Article

Thomas E. Carney

From 1896 to the early twenty-first century, African Americans in Baltimore, Maryland, faced many of the same challenges as other African Americans throughout the United States. Nevertheless, African American Baltimoreans coalesced into a strong, vibrant community that beat down much of the bigotry and racial prejudice that surrounded them.

In the final decade of the nineteenth century, the city of Baltimore was an unusual combination of northern industrial interests and southern (often bigoted) traditions. African Americans made up 15 percent of the population of the city in 1890, and they made their presence felt. In 1890, Harry Sythe Cummings, a black who graduated from the Maryland Law School before segregation denied entry to African Americans, was elected councilman from the Eleventh Ward. He was followed in 1895 by Dr. J. Marcus Cargill, who was also elected to city council.

The African American community was led by ...

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Thomas E. Carney

The Baltimore Afro-American, first published in 1893, was the second-oldest African American newspaper in the United States at the beginning of the twenty-first century and has been owned and operated by John H. Murphy Sr. and his descendants for most of its history. Throughout the years it pressed for racial reform on the local, national, and international levels. In its early years it campaigned for and fostered the development of an African American middle class as it fought to open positions in local, state, and federal governments to African Americans.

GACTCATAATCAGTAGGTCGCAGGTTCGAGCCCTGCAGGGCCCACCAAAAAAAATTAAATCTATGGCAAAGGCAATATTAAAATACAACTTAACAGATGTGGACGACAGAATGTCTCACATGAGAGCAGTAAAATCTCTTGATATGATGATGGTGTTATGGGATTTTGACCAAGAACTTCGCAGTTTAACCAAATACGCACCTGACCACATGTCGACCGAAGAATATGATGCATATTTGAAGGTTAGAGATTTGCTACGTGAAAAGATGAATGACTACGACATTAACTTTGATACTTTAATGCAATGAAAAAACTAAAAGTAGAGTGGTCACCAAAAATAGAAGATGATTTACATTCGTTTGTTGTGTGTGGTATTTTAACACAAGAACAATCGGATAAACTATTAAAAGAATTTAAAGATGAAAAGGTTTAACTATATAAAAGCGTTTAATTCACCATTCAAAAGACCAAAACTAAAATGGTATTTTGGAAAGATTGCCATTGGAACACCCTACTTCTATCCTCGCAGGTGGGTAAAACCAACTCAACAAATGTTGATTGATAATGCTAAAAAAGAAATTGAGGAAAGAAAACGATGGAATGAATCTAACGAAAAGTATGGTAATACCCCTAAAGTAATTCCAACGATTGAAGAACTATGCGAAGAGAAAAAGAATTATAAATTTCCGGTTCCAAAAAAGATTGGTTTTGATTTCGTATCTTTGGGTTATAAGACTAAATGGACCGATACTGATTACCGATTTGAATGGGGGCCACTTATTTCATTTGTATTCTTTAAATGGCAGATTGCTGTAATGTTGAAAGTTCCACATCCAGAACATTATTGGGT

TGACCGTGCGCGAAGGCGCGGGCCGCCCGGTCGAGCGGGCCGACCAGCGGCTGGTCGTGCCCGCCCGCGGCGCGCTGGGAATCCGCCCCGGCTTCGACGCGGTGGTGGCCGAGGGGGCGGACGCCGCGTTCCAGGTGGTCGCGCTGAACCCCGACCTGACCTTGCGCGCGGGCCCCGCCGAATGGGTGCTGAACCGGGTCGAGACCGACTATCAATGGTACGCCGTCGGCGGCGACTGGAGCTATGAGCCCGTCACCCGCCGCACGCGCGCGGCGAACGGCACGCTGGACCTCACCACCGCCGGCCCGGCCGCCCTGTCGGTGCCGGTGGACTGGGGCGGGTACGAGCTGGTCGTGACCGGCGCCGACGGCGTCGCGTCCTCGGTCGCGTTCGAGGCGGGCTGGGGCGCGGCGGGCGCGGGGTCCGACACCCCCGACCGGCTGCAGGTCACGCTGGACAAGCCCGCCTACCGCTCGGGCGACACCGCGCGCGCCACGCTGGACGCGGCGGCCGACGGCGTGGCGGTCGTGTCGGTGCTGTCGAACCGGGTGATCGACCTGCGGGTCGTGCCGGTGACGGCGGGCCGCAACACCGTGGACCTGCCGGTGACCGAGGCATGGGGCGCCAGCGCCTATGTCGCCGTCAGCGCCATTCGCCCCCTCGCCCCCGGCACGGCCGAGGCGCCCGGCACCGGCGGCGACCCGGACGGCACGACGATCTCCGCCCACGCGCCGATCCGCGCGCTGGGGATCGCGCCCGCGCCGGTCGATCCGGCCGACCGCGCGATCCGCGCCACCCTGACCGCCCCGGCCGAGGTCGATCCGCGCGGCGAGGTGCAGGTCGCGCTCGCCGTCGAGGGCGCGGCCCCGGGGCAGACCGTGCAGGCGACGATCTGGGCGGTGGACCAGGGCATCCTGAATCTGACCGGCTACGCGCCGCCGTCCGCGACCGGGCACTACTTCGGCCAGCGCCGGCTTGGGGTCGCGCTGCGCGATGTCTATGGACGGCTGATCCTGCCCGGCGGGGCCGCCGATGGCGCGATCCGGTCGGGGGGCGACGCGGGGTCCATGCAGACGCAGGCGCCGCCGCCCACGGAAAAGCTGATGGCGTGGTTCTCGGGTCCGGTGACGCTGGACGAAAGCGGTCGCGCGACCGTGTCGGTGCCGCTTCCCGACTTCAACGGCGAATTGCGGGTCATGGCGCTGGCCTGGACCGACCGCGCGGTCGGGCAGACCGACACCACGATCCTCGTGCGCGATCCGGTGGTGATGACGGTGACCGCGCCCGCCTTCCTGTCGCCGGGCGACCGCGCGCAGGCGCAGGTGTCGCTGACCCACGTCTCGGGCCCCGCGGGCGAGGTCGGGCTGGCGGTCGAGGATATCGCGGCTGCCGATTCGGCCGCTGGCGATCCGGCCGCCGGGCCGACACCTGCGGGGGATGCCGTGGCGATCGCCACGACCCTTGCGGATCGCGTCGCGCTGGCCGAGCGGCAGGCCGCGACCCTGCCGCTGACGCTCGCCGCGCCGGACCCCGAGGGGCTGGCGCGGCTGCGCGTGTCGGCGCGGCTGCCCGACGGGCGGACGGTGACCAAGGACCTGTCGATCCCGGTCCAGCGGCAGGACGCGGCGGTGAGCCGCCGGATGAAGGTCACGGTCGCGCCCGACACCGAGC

The first edition of the Afro-American appeared on 13 August 1893. The paper went bankrupt in 1896, and in 1897 it came into the hands of Murphy, who controlled the paper until his death in 1922. Murphy, a former slave and a Civil War veteran, had previously managed the Afro-American s printing department In ...

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Lili C. Behm

politician and civil rights activist, was born in Memphis, Tennessee, the youngest son of Adlena (Gilliam) and Earnest Barbee, the latter a painting contractor and the first African American member of the Tennessee state contractor's union. Lloyd Barbee became involved with the struggle for African Americans’ civil rights when he joined the National Association for the Advancement of Colored People (NAACP) in 1937 at age twelve. Though his family lived in poverty in the Depression‐era Jim Crow South, Barbee's father and uncles encouraged him to pursue higher education. After serving in the U.S. Navy from 1943 to 1946, Barbee earned his bachelor of arts degree at Memphis's all‐black LeMoyne College in 1949, and decided to pursue legal studies at the University of Wisconsin–Madison Law School. He had received a scholarship to the school, and sought to leave behind virulent Southern racism.

Though he suspended his studies out ...